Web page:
There is an anecdote in my own part of the Igbo society told about a woman who farted upon attempting to lift a heavy object in public. Thereupon, to clear off the shame, she continued, using her mouth, to make a sound that resembled the fart. An elder in the gathering then said to her, “You cannot deceive us; we know the difference between the sound made with the mouth and that made by the anus.” Just follow me. The university is a citadel of the highest order of learning. To attain professorship in a foremost university, such as the University of Nigeria, is to be (or so it seems) an academic of the highest order. An academic of the highest order should be discerning enough not to take recourse in the fallacy of spurious allegation. That two things exist concurrently does not necessarily mean that one has caused the other. But such a fallacy, it seems, has been Prof Bartho Okolo’s most formidable line of defence in the troubles that have attended his VCship of the University of Nigeria, my alma mater, since late 2013. Prof Okolo, who became Vice Chancellor in 2009, was allegedly running the institution outrageously badly. My inquiries revealed that it was only coincidental that Dr Emeka Enejere, the man whom President Goodluck Jonathan appointed to chair the 14th UNN Council in the period when Okolo began to be exposed, is from the Nsukka area. But how Okolo cherishes this coincidence! For it has provided him with the alibi he so badly needs to divert attention from multifarious revelations made about his graft and malfeasance as Vice Chancellor of UNN.
First, one writer said in the Leadership newspaper of 4 February 2014: “The University (of Nigeria) has become a centre of sleaze, impunity, arbitrariness, and sundry acts of corruption.” The Verbatim magazine reporters, quoting the Governing Council’s official document, said: “The reality is that the administration is Okolo and Okolo is the administration. He is the Bursar and decides what contract to award without a budget. Under the Fiscal Responsibility Act, this is a criminal offence.” However, Okolo’s defence came in the Vanguard of 13 March: “Their (all who objected to his style of administration in the UNN) primary objective was to put their kinsman from Nsukka as vice-chancellor of UNN. To actualize the plan, they have to remove me from office, claiming that I am stubborn. That was the reason for those lies they told against me.” Prof Okolo’s defences in other platforms are more or less in similar lines. But it is easy to determine whether the voices that have arisen against him have all been motivated by no other desire than to replace him with an Nsukka person as Vice Chancellor of UNN.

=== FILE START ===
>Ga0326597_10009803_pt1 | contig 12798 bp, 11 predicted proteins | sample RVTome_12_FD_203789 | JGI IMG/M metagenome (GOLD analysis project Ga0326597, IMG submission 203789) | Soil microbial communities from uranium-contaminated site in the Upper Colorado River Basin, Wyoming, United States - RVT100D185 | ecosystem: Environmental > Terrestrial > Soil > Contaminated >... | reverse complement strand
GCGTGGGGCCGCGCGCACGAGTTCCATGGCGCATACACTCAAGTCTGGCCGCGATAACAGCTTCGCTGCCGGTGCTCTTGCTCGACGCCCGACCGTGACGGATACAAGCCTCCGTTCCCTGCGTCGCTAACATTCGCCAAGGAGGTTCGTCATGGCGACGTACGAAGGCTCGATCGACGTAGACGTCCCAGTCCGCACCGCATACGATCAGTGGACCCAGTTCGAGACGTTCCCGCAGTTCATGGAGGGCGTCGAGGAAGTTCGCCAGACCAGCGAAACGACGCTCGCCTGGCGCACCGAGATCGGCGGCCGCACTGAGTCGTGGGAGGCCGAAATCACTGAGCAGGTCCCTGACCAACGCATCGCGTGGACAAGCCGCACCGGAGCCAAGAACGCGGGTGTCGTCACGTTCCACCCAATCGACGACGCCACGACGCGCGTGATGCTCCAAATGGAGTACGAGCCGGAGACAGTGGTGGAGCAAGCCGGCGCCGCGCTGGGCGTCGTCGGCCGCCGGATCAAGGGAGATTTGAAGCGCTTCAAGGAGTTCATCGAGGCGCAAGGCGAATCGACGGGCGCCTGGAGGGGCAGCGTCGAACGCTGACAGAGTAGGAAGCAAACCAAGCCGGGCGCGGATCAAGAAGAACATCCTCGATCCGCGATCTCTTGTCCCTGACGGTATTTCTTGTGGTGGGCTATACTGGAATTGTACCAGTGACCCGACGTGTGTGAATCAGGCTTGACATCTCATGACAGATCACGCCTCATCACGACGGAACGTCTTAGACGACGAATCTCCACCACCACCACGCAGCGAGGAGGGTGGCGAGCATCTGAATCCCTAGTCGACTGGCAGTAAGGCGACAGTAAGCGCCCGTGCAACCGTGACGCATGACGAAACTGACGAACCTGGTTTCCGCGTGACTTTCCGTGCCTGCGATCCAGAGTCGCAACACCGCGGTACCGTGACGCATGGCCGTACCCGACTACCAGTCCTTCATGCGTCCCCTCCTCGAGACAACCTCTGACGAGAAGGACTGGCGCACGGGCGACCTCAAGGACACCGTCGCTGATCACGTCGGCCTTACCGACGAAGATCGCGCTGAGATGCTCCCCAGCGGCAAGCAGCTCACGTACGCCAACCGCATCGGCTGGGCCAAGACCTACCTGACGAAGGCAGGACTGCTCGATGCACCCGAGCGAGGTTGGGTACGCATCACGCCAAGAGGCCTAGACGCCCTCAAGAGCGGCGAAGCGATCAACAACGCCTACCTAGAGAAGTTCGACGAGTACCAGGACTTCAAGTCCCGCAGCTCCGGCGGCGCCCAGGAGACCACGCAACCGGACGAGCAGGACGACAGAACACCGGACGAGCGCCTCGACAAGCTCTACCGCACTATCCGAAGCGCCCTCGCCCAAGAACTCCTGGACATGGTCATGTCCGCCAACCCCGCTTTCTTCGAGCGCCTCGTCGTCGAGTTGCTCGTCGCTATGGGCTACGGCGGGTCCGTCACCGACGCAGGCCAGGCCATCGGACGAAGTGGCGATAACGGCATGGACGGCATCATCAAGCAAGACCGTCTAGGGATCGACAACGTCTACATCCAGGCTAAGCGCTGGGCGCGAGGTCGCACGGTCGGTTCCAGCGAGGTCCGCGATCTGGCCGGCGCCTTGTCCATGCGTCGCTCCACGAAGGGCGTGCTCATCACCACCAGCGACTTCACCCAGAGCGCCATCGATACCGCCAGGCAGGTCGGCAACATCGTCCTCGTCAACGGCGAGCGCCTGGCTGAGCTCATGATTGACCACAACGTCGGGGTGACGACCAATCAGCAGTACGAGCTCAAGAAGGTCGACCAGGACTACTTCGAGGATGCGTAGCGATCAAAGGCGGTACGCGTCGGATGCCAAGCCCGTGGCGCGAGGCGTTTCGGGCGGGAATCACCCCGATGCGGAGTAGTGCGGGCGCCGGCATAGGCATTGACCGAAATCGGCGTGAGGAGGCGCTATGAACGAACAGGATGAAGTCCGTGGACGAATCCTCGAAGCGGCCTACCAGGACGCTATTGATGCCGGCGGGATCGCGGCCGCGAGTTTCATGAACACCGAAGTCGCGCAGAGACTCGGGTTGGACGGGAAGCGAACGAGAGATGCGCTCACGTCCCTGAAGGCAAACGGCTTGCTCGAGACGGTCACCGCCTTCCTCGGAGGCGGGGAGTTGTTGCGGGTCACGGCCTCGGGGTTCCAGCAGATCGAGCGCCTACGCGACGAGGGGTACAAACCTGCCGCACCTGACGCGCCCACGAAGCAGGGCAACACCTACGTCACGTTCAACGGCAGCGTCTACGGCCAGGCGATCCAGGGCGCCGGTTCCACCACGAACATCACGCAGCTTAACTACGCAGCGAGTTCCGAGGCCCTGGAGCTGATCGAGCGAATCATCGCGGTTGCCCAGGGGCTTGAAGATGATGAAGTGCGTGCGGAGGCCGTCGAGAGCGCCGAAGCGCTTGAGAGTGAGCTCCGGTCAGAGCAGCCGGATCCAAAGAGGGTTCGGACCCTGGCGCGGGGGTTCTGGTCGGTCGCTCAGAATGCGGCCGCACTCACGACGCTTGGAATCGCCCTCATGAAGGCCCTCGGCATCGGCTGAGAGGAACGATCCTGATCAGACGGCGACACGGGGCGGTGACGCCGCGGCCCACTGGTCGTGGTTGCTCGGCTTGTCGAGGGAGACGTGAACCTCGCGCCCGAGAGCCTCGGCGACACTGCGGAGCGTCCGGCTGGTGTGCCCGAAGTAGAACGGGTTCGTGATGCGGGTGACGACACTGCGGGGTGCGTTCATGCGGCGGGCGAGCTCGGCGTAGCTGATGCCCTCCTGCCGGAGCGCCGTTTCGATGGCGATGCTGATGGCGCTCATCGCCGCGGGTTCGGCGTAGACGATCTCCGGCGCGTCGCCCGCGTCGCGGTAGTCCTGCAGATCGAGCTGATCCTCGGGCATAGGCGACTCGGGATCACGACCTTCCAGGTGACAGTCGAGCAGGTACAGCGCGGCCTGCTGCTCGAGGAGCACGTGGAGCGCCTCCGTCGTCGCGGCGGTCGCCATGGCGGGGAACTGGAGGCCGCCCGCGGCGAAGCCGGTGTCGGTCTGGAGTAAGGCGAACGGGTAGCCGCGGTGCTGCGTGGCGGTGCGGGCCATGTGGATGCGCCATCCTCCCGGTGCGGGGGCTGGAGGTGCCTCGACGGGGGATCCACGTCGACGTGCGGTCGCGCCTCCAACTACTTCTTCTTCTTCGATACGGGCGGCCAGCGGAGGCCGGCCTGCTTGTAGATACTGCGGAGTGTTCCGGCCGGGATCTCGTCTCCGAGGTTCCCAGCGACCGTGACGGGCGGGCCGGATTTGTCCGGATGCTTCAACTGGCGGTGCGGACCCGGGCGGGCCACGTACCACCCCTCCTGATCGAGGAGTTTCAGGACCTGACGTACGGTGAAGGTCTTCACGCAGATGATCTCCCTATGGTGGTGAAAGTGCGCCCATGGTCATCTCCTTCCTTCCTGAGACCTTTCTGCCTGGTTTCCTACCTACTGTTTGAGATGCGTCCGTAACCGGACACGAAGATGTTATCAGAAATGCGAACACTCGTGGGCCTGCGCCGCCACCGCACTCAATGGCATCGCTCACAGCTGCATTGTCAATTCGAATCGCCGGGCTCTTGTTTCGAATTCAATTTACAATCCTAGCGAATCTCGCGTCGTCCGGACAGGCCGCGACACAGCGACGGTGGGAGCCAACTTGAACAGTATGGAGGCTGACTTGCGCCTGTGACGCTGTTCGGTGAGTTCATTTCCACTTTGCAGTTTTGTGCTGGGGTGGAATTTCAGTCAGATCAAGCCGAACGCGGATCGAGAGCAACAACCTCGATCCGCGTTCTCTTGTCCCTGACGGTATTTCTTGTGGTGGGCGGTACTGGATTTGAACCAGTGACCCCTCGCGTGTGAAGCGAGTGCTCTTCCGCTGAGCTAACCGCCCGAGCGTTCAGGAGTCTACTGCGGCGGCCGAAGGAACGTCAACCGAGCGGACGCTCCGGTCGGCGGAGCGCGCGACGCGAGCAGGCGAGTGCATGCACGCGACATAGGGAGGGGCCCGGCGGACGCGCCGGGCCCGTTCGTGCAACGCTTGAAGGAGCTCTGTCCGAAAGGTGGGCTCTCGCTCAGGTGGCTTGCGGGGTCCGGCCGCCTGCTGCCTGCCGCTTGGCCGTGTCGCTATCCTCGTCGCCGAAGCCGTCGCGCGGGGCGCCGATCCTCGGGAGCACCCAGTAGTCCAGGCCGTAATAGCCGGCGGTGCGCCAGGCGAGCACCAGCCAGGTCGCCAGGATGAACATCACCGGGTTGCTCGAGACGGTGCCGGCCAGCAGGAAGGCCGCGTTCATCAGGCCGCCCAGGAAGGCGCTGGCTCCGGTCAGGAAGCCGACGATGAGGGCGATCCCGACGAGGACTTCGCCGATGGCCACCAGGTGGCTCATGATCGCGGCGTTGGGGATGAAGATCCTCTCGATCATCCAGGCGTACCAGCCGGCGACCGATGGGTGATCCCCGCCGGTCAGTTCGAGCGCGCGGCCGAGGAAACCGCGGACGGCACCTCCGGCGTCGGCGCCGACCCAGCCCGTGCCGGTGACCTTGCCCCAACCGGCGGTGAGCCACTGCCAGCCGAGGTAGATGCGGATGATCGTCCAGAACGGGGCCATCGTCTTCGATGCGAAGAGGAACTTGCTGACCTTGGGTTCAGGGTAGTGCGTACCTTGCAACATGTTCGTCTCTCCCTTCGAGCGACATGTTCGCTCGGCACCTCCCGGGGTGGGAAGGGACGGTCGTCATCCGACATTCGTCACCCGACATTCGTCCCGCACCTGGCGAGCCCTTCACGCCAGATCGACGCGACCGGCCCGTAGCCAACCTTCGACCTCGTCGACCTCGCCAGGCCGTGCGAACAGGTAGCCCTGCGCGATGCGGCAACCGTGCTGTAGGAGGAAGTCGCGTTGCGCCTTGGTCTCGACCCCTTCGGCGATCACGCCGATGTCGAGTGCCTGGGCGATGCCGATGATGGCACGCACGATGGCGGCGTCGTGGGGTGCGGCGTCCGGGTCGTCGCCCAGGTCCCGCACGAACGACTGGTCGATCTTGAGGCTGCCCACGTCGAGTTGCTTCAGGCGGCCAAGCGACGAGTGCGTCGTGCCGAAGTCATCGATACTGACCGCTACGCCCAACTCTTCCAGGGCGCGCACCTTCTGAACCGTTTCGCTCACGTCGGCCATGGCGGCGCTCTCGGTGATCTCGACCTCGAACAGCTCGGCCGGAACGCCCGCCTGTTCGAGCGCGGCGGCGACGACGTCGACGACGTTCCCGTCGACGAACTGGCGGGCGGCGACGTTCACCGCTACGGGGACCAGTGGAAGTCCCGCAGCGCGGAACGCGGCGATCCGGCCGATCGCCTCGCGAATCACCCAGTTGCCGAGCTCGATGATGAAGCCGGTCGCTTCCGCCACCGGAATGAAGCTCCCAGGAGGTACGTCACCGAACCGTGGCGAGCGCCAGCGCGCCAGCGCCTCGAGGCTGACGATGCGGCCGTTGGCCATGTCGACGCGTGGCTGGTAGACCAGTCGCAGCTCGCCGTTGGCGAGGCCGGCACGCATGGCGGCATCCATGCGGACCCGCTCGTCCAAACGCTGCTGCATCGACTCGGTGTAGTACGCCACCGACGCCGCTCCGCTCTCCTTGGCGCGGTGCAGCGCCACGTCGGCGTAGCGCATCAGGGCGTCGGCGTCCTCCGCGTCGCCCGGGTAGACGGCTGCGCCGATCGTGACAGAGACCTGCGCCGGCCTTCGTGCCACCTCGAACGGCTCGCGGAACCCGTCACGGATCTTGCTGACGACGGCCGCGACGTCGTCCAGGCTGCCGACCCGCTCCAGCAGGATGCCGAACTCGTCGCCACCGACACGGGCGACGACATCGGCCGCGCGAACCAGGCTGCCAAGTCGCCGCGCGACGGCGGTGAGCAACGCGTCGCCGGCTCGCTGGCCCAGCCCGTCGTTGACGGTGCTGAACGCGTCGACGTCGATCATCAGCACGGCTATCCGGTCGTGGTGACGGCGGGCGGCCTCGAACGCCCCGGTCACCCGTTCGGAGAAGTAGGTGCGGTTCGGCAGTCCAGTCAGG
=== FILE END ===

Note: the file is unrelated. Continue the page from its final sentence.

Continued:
I live in Abuja. But, as an alumnus passionate about my alma mater, I have gone down to Nsukka to make my own enquiries after having read and heard so much going on in UNN. All said and done, on the balance, Prof Okolo has several billions of naira to account for. Although on-going projects are scattered in the UNN, many of them that are on record as having been almost fully paid for are still in early stages of construction; some have not even been started at all. In any case, I was particularly interested in whether those who have insisted that Prof Okolo be held to account could be pursuing an Nsukka agenda.
First, recall that Mr Ebenezer Fayemi, Deputy Director, Tertiary Education, who represented the Education Ministry in the 14th UNN Council, was the first to get mad at Prof Okolo for the level of dilapidation he saw in the UNN despite the billions of naira he knew was at Okolo’s disposal. After having gone round to inspect the UNN, Fayemi had got angry with the VC. Convinced that UNN had no hope under Prof Okolo, he remonstrated with his council colleagues on the need to suspend him to forestall further damage to the university. Indeed, it was Dr Enejere, the Nsukka man, who had insisted that Prof Okolo be investigated first before a decision would be made about suspension. However, Mr Fayemi was confused when, days later, he got a letter from his ministry withdrawing him from the UNN Council. Meanwhile, I can see that Fayemi is Yoruba, and not Nsukka.